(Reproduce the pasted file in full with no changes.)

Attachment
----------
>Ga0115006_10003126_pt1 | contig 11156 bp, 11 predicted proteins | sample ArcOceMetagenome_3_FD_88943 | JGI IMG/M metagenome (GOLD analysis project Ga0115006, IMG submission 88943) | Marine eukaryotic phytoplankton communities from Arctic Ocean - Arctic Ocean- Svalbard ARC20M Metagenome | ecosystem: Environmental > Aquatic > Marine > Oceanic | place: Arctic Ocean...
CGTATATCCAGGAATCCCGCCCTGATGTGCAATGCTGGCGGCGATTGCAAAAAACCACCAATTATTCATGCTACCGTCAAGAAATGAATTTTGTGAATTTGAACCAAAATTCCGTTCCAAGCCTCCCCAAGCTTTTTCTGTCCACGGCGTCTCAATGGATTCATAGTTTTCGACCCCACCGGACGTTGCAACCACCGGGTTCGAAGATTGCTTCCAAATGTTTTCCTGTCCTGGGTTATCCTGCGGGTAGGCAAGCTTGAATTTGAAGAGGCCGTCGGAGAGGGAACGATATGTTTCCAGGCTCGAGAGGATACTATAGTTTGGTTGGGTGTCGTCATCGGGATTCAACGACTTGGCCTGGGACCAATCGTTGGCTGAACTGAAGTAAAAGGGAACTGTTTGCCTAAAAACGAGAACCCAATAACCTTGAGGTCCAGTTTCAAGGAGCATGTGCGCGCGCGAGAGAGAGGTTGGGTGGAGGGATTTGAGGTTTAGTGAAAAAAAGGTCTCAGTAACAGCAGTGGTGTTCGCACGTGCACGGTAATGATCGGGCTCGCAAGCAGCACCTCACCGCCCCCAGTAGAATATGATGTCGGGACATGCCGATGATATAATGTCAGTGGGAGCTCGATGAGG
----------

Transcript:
>Ga0115006_10003126_pt1 | contig 11156 bp, 11 predicted proteins | sample ArcOceMetagenome_3_FD_88943 | JGI IMG/M metagenome (GOLD analysis project Ga0115006, IMG submission 88943) | Marine eukaryotic phytoplankton communities from Arctic Ocean - Arctic Ocean- Svalbard ARC20M Metagenome | ecosystem: Environmental > Aquatic > Marine > Oceanic | place: Arctic Ocean...
CGTATATCCAGGAATCCCGCCCTGATGTGCAATGCTGGCGGCGATTGCAAAAAACCACCAATTATTCATGCTACCGTCAAGAAATGAATTTTGTGAATTTGAACCAAAATTCCGTTCCAAGCCTCCCCAAGCTTTTTCTGTCCACGGCGTCTCAATGGATTCATAGTTTTCGACCCCACCGGACGTTGCAACCACCGGGTTCGAAGATTGCTTCCAAATGTTTTCCTGTCCTGGGTTATCCTGCGGGTAGGCAAGCTTGAATTTGAAGAGGCCGTCGGAGAGGGAACGATATGTTTCCAGGCTCGAGAGGATACTATAGTTTGGTTGGGTGTCGTCATCGGGATTCAACGACTTGGCCTGGGACCAATCGTTGGCTGAACTGAAGTAAAAGGGAACTGTTTGCCTAAAAACGAGAACCCAATAACCTTGAGGTCCAGTTTCAAGGAGCATGTGCGCGCGCGAGAGAGAGGTTGGGTGGAGGGATTTGAGGTTTAGTGAAAAAAAGGTCTCAGTAACAGCAGTGGTGTTCGCACGTGCACGGTAATGATCGGGCTCGCAAGCAGCACCTCACCGCCCCCAGTAGAATATGATGTCGGGACATGCCGATGATATAATGTCAGTGGGAGCTCGATGAGG